“Where the fuck am I?”
Story: Princess Diana, aka Lady Diana Spencer, goes to Sandringham Castle for the Christmas holidays in 1991. But you know the story, and you’ve read and seen lots about Diana. This film digs into feelings, thoughts, and fantasies that evoke this emotional moment.
Genre I’d put it in: to quote the text at the beginning of the film, this is a “Fable From A True Tragedy”.
Remake, Sequel, Based-On, or Original: Based on the life of the Royal Family, specifically the immediate family of Queen Elizabeth II…and, of course, Princess Diana.
Gotta say: In an interview with Rotten Tomatoes, Stewart said “You bring all the things you know about her to the film”, and I know I did. Spencer is a surreal fantasy that may not be everyone’s cuppa – folks who go to movies to see action instead of “people talking all the time” may find this a snooze. However, if you’re willing to sink into this version of a group of real-life characters in the hope of some sort of semi-joyful catharsis we were all denied by Diana’s tragic death in 1997? You’ll eat this up. To repeat myself, I know I did.
Stewart is definitely gonna get an Oscar nod, no question. It’s basically her race to lose at this point; Stewart owns every scene she’s in, portraying Diana as strong-willed by uncertain, angry yet broken, and desperately trying to keep herself from falling apart at the seams. Though Stewart nails the movements and tics of Diana, it’s the ability to delve into the psyche of the Princess that’s truly a marvel to watch. I was broken hearted for the “character” I saw on screen, knowing how her life would play out in the real world. Stewart projects a certain level of tragedy onto Diana on top of the other emotions she brings to the role in any given scene, and it’s a powerhouse of a performance. Sending out big kudos to Timothy Spall as Diana’s Christmas watchdog Major Gregory, Sean Harris as the royal Cook Darren, Sally Hawkins as Diana’s no-BS dresser Maggie, and Jack Farthing as a distant but helpful-in-his-way Prince Charles. Each of these actors balanced many emotions, delivering what’s gone unsaid with grace that made these performances look easy. (They’re not, btw.)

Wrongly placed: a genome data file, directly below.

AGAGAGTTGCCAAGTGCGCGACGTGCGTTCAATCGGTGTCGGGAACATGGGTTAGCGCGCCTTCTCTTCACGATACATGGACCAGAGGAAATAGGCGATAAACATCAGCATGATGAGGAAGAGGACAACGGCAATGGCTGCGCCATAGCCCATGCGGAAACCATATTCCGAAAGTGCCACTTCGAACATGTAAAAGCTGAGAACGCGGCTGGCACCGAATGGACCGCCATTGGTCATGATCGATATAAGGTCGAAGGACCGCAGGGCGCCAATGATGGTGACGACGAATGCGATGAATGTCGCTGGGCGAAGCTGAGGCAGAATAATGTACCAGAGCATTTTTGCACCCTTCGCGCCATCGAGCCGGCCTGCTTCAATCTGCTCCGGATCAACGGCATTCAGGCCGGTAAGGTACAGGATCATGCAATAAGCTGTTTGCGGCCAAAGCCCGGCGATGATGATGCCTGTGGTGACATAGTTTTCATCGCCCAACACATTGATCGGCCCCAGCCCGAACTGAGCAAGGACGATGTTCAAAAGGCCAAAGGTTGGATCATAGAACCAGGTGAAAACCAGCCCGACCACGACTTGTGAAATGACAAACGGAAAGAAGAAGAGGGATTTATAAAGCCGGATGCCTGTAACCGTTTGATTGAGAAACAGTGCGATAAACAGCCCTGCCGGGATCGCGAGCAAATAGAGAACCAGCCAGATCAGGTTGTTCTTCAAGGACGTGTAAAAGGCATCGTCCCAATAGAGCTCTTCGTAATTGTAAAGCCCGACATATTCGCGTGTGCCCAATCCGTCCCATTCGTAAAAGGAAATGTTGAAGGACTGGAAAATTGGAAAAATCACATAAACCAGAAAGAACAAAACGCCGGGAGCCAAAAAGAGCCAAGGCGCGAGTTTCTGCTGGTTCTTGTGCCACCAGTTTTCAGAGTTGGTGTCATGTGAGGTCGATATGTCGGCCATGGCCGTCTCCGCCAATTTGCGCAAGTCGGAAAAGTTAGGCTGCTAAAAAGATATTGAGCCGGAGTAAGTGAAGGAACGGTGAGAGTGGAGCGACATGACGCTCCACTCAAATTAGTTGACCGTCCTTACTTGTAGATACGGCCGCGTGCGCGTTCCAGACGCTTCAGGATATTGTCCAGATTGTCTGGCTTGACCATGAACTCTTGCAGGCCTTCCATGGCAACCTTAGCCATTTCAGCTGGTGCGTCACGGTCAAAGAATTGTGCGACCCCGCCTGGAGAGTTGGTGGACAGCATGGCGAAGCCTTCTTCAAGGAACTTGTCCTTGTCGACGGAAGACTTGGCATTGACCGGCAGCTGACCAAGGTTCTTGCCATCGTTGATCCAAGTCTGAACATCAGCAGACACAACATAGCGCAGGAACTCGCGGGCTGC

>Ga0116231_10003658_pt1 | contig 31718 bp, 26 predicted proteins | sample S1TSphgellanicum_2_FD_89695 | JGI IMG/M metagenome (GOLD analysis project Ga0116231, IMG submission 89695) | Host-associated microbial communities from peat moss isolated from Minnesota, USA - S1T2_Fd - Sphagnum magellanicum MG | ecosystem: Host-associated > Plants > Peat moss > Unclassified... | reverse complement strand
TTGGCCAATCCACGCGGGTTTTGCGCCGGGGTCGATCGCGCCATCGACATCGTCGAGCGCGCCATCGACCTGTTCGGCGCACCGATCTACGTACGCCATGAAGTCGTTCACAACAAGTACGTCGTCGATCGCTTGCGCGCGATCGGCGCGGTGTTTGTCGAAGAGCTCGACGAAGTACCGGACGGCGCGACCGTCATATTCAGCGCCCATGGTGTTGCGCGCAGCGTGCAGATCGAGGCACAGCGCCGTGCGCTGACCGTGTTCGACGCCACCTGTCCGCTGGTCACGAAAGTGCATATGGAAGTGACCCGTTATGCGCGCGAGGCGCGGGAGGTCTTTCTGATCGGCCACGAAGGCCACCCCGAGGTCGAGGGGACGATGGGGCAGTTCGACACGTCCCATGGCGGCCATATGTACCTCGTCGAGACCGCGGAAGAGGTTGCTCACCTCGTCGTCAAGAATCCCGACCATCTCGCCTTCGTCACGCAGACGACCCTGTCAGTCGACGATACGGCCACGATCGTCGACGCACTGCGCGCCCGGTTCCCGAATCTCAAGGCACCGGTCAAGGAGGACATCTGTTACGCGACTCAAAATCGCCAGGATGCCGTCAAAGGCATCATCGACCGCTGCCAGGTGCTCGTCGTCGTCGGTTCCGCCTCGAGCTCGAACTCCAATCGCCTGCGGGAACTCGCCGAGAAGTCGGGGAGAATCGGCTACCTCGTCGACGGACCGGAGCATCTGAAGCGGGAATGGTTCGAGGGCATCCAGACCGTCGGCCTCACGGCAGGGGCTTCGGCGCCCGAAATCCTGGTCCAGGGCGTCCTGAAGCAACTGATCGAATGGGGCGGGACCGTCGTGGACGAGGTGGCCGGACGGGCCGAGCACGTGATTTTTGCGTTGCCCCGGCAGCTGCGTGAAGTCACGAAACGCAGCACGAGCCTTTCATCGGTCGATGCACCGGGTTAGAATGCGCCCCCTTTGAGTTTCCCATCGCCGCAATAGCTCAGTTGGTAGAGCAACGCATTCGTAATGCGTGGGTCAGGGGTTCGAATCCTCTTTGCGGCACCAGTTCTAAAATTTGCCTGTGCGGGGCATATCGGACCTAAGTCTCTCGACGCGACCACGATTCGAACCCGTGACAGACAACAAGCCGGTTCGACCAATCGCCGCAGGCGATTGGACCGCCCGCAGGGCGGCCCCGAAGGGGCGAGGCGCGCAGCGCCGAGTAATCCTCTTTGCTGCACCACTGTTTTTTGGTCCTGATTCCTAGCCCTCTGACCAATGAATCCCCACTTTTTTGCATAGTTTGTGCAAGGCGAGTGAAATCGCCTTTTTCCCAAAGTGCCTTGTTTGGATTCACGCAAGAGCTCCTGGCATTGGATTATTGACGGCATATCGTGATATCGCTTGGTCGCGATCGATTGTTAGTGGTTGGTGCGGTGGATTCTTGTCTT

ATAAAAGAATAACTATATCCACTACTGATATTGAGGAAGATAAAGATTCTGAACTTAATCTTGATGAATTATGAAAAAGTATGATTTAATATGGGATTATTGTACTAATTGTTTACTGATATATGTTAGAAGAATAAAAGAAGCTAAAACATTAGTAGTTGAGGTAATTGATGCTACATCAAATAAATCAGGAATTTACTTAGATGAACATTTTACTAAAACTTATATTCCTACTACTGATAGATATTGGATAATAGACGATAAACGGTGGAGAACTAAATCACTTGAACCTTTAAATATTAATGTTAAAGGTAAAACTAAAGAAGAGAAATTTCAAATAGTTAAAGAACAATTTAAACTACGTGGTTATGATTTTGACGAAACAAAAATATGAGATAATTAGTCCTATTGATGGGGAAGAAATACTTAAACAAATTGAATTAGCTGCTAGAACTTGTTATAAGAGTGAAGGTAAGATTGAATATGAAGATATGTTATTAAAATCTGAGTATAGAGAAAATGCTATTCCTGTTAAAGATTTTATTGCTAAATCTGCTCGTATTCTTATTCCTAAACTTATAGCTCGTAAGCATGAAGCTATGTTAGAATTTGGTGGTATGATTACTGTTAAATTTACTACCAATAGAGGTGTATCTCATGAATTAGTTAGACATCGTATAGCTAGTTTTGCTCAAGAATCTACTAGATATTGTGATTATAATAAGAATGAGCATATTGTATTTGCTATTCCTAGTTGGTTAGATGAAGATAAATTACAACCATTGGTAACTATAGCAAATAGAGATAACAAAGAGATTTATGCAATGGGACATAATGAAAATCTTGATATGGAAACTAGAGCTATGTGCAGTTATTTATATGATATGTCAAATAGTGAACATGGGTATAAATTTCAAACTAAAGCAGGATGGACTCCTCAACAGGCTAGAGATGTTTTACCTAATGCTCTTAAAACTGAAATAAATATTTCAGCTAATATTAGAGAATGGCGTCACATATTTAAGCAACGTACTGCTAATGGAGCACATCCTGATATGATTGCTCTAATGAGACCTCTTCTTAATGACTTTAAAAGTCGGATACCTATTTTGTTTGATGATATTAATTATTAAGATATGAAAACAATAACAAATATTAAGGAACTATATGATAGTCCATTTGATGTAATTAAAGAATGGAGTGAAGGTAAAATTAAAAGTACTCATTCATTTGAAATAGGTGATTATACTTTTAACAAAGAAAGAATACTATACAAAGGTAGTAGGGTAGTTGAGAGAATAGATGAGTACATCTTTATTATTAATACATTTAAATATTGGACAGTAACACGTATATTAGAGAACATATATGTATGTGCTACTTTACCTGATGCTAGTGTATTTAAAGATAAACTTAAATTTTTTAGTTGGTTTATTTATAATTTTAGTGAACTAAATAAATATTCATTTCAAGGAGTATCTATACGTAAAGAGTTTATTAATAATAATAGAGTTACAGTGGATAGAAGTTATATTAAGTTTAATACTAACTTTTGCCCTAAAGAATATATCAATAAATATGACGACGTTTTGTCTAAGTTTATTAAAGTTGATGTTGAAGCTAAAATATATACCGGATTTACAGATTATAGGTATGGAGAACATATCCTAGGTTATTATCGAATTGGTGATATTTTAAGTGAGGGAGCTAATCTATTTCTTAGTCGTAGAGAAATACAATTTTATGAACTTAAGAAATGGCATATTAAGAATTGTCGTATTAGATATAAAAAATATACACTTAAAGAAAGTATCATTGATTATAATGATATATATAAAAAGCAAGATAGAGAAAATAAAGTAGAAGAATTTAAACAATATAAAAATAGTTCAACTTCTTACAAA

Director Pablo Larraín brings the same touch of abstract wonder to Spencer that he did with Jackie, choosing to focus on the emotions the individuals could have been going through rather than documented facts. (Though there are a lot of real life moments/anecdotes that this film builds into its narrative.) He also makes unusual choices with shot composition, delivering images that are meaningful; still shots from this film could definitely stand alone as framed art. I should have immediately known the cinematographer – listed as DP/Director of Photography at IMDb – was Claire Mathon, as the stunning wide-shots, and “fly on the wall” POV harks back to her work on Portrait of a Lady on Fire. So basically you’ve got yourself a three film binge if you’re in the mood for lush visuals that’ll make you feel all the feelings. Or, like me, you can just watch Spencer again and really soak in this gorgeous high art/high drama film.
#Protip: Though this film is saturated with fantasy, the scene where Diana takes her sons to go get fast food was based on real life.